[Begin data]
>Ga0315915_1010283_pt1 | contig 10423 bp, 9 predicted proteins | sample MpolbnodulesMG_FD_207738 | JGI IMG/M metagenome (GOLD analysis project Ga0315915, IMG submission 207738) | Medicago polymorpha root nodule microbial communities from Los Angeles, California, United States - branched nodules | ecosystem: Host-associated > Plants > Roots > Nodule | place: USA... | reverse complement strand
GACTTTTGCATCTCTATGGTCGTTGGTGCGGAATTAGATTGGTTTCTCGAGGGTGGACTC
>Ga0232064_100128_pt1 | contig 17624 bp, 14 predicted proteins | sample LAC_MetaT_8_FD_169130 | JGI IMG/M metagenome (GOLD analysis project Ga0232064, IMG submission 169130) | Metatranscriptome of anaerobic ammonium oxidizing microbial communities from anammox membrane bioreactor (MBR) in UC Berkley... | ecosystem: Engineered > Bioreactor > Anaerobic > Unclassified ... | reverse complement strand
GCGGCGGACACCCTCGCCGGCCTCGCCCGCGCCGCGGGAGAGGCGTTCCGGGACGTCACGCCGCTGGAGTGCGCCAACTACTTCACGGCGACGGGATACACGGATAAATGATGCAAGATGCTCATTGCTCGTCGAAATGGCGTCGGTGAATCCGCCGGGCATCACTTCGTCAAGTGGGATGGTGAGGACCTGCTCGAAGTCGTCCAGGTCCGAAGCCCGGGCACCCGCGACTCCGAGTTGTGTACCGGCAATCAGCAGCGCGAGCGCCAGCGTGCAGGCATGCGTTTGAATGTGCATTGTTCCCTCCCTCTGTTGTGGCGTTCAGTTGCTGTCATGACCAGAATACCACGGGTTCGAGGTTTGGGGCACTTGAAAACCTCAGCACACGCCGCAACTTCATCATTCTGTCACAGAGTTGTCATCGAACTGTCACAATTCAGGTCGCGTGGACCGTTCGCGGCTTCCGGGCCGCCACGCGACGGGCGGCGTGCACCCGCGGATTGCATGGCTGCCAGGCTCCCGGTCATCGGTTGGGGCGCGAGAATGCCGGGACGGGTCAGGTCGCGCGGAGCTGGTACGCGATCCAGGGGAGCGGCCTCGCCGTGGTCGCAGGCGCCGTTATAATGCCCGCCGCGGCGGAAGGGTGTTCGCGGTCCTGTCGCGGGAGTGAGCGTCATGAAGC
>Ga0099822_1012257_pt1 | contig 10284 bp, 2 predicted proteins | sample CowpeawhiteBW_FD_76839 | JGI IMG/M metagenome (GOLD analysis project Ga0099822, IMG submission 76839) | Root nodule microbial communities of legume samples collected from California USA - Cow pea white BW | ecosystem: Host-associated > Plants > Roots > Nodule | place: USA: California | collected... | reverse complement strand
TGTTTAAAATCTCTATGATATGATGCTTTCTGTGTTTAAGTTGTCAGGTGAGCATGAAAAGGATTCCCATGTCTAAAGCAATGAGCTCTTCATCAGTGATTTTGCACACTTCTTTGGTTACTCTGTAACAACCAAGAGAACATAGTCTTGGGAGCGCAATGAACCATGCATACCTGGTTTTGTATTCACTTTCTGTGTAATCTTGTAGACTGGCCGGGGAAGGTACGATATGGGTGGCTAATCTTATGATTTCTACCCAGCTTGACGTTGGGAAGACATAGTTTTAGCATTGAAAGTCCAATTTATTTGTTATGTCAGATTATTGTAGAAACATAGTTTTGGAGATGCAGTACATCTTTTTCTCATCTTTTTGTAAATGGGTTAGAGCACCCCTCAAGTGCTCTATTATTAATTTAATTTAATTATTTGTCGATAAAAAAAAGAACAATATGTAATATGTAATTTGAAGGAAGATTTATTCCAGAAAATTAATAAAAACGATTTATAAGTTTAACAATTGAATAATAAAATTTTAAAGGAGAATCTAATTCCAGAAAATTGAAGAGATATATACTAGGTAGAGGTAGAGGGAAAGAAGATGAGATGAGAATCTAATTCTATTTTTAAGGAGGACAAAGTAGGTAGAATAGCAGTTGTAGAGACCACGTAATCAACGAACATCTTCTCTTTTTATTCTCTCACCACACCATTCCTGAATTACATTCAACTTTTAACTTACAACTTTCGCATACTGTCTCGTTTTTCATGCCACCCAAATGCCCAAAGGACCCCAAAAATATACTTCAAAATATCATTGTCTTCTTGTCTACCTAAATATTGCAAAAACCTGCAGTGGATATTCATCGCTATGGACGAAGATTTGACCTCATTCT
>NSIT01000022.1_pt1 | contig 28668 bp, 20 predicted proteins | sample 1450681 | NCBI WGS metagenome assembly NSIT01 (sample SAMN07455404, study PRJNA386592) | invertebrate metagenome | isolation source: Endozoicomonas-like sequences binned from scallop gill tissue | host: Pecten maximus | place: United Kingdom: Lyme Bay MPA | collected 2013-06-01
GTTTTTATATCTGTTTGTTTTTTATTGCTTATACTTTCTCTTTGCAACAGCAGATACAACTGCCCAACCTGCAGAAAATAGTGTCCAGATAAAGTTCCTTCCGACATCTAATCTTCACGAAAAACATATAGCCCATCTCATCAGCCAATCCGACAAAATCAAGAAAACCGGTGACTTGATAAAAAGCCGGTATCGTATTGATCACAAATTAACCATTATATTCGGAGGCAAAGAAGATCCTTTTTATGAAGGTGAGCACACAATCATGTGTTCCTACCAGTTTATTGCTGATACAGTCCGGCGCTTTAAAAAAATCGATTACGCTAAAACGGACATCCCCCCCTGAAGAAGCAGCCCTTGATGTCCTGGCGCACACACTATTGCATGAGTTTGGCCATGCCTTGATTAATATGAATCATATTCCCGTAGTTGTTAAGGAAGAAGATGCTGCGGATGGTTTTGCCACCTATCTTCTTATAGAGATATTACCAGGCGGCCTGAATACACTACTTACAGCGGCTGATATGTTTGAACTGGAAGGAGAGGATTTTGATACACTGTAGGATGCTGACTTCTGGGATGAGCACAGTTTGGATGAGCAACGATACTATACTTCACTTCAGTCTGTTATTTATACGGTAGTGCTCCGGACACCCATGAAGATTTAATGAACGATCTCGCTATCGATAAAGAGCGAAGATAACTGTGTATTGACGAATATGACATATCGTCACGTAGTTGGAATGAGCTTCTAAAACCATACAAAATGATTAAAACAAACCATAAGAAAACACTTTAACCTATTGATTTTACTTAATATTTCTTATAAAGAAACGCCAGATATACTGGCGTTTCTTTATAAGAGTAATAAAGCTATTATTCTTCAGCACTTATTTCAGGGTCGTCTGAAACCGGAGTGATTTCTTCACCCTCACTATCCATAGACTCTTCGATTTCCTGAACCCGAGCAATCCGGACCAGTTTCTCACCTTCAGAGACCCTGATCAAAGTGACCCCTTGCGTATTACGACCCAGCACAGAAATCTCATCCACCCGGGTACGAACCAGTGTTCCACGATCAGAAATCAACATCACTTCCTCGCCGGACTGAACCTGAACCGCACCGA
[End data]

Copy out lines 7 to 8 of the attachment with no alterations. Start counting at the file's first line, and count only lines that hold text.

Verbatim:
>NSIT01000022.1_pt1 | contig 28668 bp, 20 predicted proteins | sample 1450681 | NCBI WGS metagenome assembly NSIT01 (sample SAMN07455404, study PRJNA386592) | invertebrate metagenome | isolation source: Endozoicomonas-like sequences binned from scallop gill tissue | host: Pecten maximus | place: United Kingdom: Lyme Bay MPA | collected 2013-06-01
GTTTTTATATCTGTTTGTTTTTTATTGCTTATACTTTCTCTTTGCAACAGCAGATACAACTGCCCAACCTGCAGAAAATAGTGTCCAGATAAAGTTCCTTCCGACATCTAATCTTCACGAAAAACATATAGCCCATCTCATCAGCCAATCCGACAAAATCAAGAAAACCGGTGACTTGATAAAAAGCCGGTATCGTATTGATCACAAATTAACCATTATATTCGGAGGCAAAGAAGATCCTTTTTATGAAGGTGAGCACACAATCATGTGTTCCTACCAGTTTATTGCTGATACAGTCCGGCGCTTTAAAAAAATCGATTACGCTAAAACGGACATCCCCCCCTGAAGAAGCAGCCCTTGATGTCCTGGCGCACACACTATTGCATGAGTTTGGCCATGCCTTGATTAATATGAATCATATTCCCGTAGTTGTTAAGGAAGAAGATGCTGCGGATGGTTTTGCCACCTATCTTCTTATAGAGATATTACCAGGCGGCCTGAATACACTACTTACAGCGGCTGATATGTTTGAACTGGAAGGAGAGGATTTTGATACACTGTAGGATGCTGACTTCTGGGATGAGCACAGTTTGGATGAGCAACGATACTATACTTCACTTCAGTCTGTTATTTATACGGTAGTGCTCCGGACACCCATGAAGATTTAATGAACGATCTCGCTATCGATAAAGAGCGAAGATAACTGTGTATTGACGAATATGACATATCGTCACGTAGTTGGAATGAGCTTCTAAAACCATACAAAATGATTAAAACAAACCATAAGAAAACACTTTAACCTATTGATTTTACTTAATATTTCTTATAAAGAAACGCCAGATATACTGGCGTTTCTTTATAAGAGTAATAAAGCTATTATTCTTCAGCACTTATTTCAGGGTCGTCTGAAACCGGAGTGATTTCTTCACCCTCACTATCCATAGACTCTTCGATTTCCTGAACCCGAGCAATCCGGACCAGTTTCTCACCTTCAGAGACCCTGATCAAAGTGACCCCTTGCGTATTACGACCCAGCACAGAAATCTCATCCACCCGGGTACGAACCAGTGTTCCACGATCAGAAATCAACATCACTTCCTCGCCGGACTGAACCTGAACCGCACCGA